Driver Knowledge Tests

The dangers of driving while dehydrated

We are well and truly into the hot weather and as the summer holidays approach you are likely to be having a break, taking a road trip, spending more time outside in the sun and so on. If you are driving for a living, you’ll be spending more time in a hot vehicle, or in hot protective clothing if on a motorbike. In general, the warmer you are the quicker you lose water from your body. If you don’t replace the water you lose through sweating and breathing, you get dehydrated and that can have some quite serious effects on you and your passengers. They include effects that make it much more difficult and dangerous for you to drive.

The types of drivers that have the most risk of dehydration are:

  • Truck drivers who only want to stop during scheduled breaks so that they don’t miss deadlines or lose time
  • Taxi drivers who don’t want to give up their place in a rank
  • Bus drivers who can’t leave their buses during a shift
  • Driving instructors who are with clients in the car all day
  • Holidaymakers on long journeys
  • Motorbike and scooter riders wearing full protective clothing
  • Farm workers on open vehicles (quad bikes, motorbikes and open tractors) in the hot sun, or in older tractors that don’t have air conditioning.

There is also a risk for passengers in vehicles if the sun is shining directly on them. Remember that babies cannot tell you if they are thirsty other than by crying.

So, if you are planning some long driving missions this summer, here’s what you need to look out for with dehydration and what you can do to counteract it.

What happens as you get dehydrated when driving?

You are constantly breathing and sweating, both of which cause you to lose water. Usually we start to feel thirsty as the first sign of dehydration but in older people this sensation is much less, and other people just ignore it (young children might not know how to express it). Parents are sometimes reluctant to drink much or give their children something to drink because it means more stops when trying to make progress on a journey.

A typical amount of liquid needed for an adult male in temperate weather with light activity is two litres a day (other than that derived from food). If the weather is hot and the activity more intense, more water will be needed to replace that sweated out. Therefore, if you’ve driven to the beach and laid around in the sun, then gone for a swim, and thrown a ball around a bit, you will have lost quite a bit of water. You then need to drive home, but you could have the first signs of dehydration.


The easiest way to tell if you are dehydrated is to look at the colour of your urine. If it’s clear or almost clear, you are hydrated; if it’s darker yellow or orange (and it’s not as a result of a vitamin tablet) you are dehydrated. The initial symptom of dehydration is thirst – when you are thirsty you are already slightly dehydrated. ¬†If you ignore this, one or more of the following symptoms will arise:

  • Tiredness
  • Dry mouth
  • Bad breath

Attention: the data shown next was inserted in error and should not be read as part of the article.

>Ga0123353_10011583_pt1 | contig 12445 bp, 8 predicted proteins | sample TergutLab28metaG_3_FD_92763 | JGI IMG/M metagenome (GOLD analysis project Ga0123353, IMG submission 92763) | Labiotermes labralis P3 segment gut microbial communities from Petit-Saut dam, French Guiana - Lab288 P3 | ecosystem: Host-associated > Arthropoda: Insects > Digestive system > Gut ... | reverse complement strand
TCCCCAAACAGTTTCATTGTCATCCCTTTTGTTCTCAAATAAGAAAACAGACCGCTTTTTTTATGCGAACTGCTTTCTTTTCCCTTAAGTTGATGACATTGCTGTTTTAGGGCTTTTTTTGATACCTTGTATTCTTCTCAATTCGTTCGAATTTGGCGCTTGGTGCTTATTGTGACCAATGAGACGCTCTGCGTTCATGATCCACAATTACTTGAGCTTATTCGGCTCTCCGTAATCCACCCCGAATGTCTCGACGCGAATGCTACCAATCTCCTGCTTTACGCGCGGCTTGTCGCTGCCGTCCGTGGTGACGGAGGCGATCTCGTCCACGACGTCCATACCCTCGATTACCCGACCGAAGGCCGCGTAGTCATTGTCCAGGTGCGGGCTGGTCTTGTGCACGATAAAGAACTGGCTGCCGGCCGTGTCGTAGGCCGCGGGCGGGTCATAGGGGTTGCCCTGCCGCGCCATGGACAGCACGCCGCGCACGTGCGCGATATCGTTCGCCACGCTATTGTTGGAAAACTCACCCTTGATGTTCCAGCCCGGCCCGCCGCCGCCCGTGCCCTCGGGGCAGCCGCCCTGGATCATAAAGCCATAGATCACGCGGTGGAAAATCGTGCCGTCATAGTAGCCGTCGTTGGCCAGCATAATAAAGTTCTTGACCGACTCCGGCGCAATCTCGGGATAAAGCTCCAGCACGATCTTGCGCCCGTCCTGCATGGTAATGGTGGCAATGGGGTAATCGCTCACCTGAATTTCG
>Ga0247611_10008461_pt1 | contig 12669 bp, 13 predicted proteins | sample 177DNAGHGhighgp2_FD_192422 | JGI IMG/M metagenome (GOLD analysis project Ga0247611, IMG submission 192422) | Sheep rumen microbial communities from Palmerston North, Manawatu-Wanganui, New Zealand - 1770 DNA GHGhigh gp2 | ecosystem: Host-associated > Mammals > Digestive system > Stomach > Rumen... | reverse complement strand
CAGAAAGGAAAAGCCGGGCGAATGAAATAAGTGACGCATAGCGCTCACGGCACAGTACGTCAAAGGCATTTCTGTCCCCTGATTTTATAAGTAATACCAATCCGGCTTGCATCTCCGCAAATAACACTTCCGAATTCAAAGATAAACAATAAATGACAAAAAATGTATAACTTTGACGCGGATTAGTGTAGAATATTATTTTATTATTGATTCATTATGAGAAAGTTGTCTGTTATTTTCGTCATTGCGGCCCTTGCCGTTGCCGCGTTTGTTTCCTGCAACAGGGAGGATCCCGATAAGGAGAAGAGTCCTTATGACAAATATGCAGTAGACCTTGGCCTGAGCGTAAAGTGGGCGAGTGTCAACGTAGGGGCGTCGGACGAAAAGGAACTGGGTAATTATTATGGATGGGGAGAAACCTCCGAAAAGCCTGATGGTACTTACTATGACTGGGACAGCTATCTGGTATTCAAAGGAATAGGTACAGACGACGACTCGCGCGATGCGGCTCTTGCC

• Dizziness
  • Headache

A headache, dizziness and tiredness can all affect your safety behind the wheel. At this point, though, you can simply drink or eat water-rich foods and your body should be able to absorb enough liquid. Remember that at the first sign of thirst you could be as much as one full glass of water in deficit – that’s about 200-250ml. More severe dehydration can need immediate medical treatment because the body starts to shut down, gradually becoming less and less able to react quickly.

Driving advice for staving off dehydration

Remember to carry liquid with you when driving. If you get caught in a bad traffic jam because of an accident, you could be stranded in your hot car for some time (sometimes even hours longer). The liquid should be easy to access by you and your passengers – a water bottle is best.

Eating water-rich foods can be a better way of maintaining hydration because the food replaces¬†important minerals that are lost when we sweat and urinate, and the water is released over a longer period of time, meaning that it doesn’t just get quickly processed by the kidneys and expelled as urine. Cucumber contains 96% water, strawberries are 92% water, apricots are 86% water and a banana is 74% water. For a list of water content in fruit and vegetables click here. Foods with a lot of protein and fat take more water to digest.

If you start to notice any of the symptoms, particularly a headache and feeling thirsty, drink plenty of liquid – not just a sip. Then wait 15 minutes to see if it subsides. Driving dehydrated affects your concentration and coordination, so at all times you should be aware of what your hydration levels are.

Darren is an expert on driving and transport, and is a member of the Institute of Advanced Motorists

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  1. […] Cars can heat up quickly. If your car doesn’t have air conditioning and you are sitting in the hot sun, the temperatures inside the car can reach 60 degrees Celsius in just a few minutes if you don’t open the windows. Even with the windows open the temperature can be much hotter than the outside temperature. For this reason you should never leave pets or children in your vehicle – always take them with you. Some cars have sun blinds built into the windows which can help, but still won’t prevent the inside of a car heating up if left in the sun. Read our full article about driving dehydrated. […]